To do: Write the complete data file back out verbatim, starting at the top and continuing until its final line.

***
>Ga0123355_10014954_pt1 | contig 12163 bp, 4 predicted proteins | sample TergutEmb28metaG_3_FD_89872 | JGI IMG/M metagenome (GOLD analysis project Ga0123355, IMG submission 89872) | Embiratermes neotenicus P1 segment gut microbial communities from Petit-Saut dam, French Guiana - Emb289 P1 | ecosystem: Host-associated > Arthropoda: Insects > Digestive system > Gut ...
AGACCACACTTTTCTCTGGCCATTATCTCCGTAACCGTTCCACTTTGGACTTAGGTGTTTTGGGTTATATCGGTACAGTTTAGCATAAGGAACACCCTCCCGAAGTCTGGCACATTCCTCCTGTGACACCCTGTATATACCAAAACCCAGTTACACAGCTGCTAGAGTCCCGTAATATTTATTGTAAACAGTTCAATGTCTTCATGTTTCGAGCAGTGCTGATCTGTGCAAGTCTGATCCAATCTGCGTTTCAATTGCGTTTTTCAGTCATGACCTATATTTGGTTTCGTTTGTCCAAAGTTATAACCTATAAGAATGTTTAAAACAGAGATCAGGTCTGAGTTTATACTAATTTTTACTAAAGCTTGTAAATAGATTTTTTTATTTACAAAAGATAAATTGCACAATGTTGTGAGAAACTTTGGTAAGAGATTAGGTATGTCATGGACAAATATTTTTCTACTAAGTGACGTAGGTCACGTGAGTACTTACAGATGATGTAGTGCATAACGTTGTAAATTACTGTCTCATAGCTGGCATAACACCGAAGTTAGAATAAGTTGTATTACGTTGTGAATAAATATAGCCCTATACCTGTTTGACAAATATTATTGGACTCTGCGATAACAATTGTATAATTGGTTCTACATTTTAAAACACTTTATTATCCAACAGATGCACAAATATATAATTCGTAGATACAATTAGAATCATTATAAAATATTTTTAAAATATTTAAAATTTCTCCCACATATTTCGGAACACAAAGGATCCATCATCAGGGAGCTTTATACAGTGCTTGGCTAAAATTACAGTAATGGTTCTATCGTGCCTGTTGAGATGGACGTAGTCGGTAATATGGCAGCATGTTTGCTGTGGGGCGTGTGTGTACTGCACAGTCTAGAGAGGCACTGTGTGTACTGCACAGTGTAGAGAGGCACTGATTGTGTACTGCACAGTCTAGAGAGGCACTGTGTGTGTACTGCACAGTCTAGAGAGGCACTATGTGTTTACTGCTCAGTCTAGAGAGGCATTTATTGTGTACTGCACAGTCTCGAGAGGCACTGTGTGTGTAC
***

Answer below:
>Ga0123355_10014954_pt1 | contig 12163 bp, 4 predicted proteins | sample TergutEmb28metaG_3_FD_89872 | JGI IMG/M metagenome (GOLD analysis project Ga0123355, IMG submission 89872) | Embiratermes neotenicus P1 segment gut microbial communities from Petit-Saut dam, French Guiana - Emb289 P1 | ecosystem: Host-associated > Arthropoda: Insects > Digestive system > Gut ...
AGACCACACTTTTCTCTGGCCATTATCTCCGTAACCGTTCCACTTTGGACTTAGGTGTTTTGGGTTATATCGGTACAGTTTAGCATAAGGAACACCCTCCCGAAGTCTGGCACATTCCTCCTGTGACACCCTGTATATACCAAAACCCAGTTACACAGCTGCTAGAGTCCCGTAATATTTATTGTAAACAGTTCAATGTCTTCATGTTTCGAGCAGTGCTGATCTGTGCAAGTCTGATCCAATCTGCGTTTCAATTGCGTTTTTCAGTCATGACCTATATTTGGTTTCGTTTGTCCAAAGTTATAACCTATAAGAATGTTTAAAACAGAGATCAGGTCTGAGTTTATACTAATTTTTACTAAAGCTTGTAAATAGATTTTTTTATTTACAAAAGATAAATTGCACAATGTTGTGAGAAACTTTGGTAAGAGATTAGGTATGTCATGGACAAATATTTTTCTACTAAGTGACGTAGGTCACGTGAGTACTTACAGATGATGTAGTGCATAACGTTGTAAATTACTGTCTCATAGCTGGCATAACACCGAAGTTAGAATAAGTTGTATTACGTTGTGAATAAATATAGCCCTATACCTGTTTGACAAATATTATTGGACTCTGCGATAACAATTGTATAATTGGTTCTACATTTTAAAACACTTTATTATCCAACAGATGCACAAATATATAATTCGTAGATACAATTAGAATCATTATAAAATATTTTTAAAATATTTAAAATTTCTCCCACATATTTCGGAACACAAAGGATCCATCATCAGGGAGCTTTATACAGTGCTTGGCTAAAATTACAGTAATGGTTCTATCGTGCCTGTTGAGATGGACGTAGTCGGTAATATGGCAGCATGTTTGCTGTGGGGCGTGTGTGTACTGCACAGTCTAGAGAGGCACTGTGTGTACTGCACAGTGTAGAGAGGCACTGATTGTGTACTGCACAGTCTAGAGAGGCACTGTGTGTGTACTGCACAGTCTAGAGAGGCACTATGTGTTTACTGCTCAGTCTAGAGAGGCATTTATTGTGTACTGCACAGTCTCGAGAGGCACTGTGTGTGTAC